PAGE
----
The long and often frustrating debate over how to respond to the vicious mayhem in the Middle East is over: Up to 40 nations are now either taking part or supporting the United States-led military operation against the Islamic State in Iraq and Syria (ISIS).
Yet the truly critical fight is that being waged inside the Arab world, by governments determined not only to "degrade" ISIS as US President Barack Obama put it, but to destroy it, and prevent the rise of another murderous fundamentalist Muslim organisation in its stead.
It is a battle which will take years, but which has to be won if the Middle East is to escape from its seemingly never-ending cycle of sectarian violence. Yet it is also the sort of battle no Middle Eastern government has ever successfully waged before.
Outside observers often fail to appreciate the grave impact which the rise of ISIS has had on Saudi Arabia, by far the Arab world's richest and most influential state.
Quite a number of ordinary Saudis sympathise with the organisation, and particularly with its claim to be fighting on behalf of Sunni Muslims against Iran and its alleged Shi'ite proxies.
The fact that ISIS espouses the same strict, purist Wahhabist interpretation of Islam which is officially embraced by Saudi Arabia is considered another attraction.
But, as Saudi Arabia's royal family knows only too well, the rise of ISIS is a mortal threat to the Middle East's current political structures.
ISIS' deft media propaganda, complete with gory videos of beheadings, is not only intended to frighten opponents, but also to project an image of radical purity which bypasses the credibility of Arab monarchies.
So, what to many governments in the West looks like just a destructive, mediaeval organisation bent on burning and pillaging comes across to the Saudis and other Arab monarchies as the negation of everything they and their countries stand for.
And, as Mr Alastair Crooke, a retired British spy who currently researches regional politics, argued in a recently published study, ISIS not only threatens to sweep away Arab crowned heads, but may also light the fuse to a far bigger explosion in the Middle East.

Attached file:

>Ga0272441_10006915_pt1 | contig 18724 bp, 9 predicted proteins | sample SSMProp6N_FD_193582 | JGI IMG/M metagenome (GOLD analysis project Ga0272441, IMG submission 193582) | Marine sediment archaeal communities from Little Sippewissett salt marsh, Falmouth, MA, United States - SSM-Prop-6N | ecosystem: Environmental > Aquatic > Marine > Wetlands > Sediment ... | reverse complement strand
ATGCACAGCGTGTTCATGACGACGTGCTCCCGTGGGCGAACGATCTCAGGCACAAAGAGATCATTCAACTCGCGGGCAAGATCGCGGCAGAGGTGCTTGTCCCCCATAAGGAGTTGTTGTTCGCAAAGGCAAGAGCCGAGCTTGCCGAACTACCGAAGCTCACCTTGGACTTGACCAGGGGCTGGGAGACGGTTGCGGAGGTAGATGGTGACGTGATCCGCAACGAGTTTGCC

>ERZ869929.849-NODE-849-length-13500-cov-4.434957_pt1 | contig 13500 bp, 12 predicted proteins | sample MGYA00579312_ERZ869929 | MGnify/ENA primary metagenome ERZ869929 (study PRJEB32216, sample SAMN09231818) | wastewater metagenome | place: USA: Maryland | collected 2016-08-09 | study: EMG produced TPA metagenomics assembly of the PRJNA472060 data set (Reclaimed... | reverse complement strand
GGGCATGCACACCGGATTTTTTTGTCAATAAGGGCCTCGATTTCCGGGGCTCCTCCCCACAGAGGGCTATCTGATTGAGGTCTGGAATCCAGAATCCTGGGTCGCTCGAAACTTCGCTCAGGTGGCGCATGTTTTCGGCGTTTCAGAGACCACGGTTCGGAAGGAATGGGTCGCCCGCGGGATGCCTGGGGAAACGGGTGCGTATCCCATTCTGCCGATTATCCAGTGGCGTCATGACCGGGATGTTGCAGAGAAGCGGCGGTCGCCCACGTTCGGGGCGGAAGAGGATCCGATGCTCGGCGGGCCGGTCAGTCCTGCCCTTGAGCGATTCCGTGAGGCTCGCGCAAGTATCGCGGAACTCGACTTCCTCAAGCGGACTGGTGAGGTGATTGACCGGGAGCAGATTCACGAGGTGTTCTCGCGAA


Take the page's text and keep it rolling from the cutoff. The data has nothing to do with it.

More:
Taking on the ISIS
Trying to confront ISIS as an organisation while avoiding too much of a discussion about its ideological roots and its claims to religious purity is the task facing Arab governments. And unsurprisingly, this is easier said than done.
The initial reaction to the rise of ISIS was one of stunned silence. Paradoxically, it was Al-Qaeda which first spoke up against the group, mainly because the older and more established global terrorist outfit felt directly threatened by ISIS, an organisation it dismisses as just an upstart.
It was only late last month that the Grand Mufti of Saudi Arabia, the country's highest cleric, issued a fatwa - a religious edict - in which he declared that "the ideas of extremism, radicalism and terrorism do not belong to Islam in any way, but are the first enemy of Islam and Muslims".
Since then, Arab governments have plucked up courage to go further. Sheikh Jabr al-Saad of the Saudi Ministry of Islamic Affairs announced recently the "close monitoring of sermons delivered at mosques, as well as lectures and religious lessons, to ensure imams are not inciting people to fight abroad".
The kingdom's authorities are also now enforcing a strict ban on the individual issuance of fatwas, which were previously used to justify just about any action. From now on, only officially sanctioned religion committees have such powers.
And Qatar, a Gulf monarchy which hitherto has been reluctant to move against Islamic fundamentalists and often provided them refuge on its soil, has expelled some fundamentalists and issued emergency legislation to regulate charities, the traditional route for channelling cash to extremists.
Speaking with one voice
Arab leaders were also at pains to speak with one voice during the current session of the United Nations General Assembly, by stressing the importance of a coordinated international response to ISIS. "Those who say 'this is not our business' are wrong. The security of every nation will be shaped by the fate of the Middle East," said Jordan's King Abdullah II, speaking for all his neighbours.
The Jordanian monarch also reminded the world that his country is already home to a staggering 1.4 million refugees from Syria alone. That is also a massive but often ignored contribution which Arab states make to stability in their region.
However, the ideological battle between Arab governments and ISIS has only just begun, and is already producing some curious twists.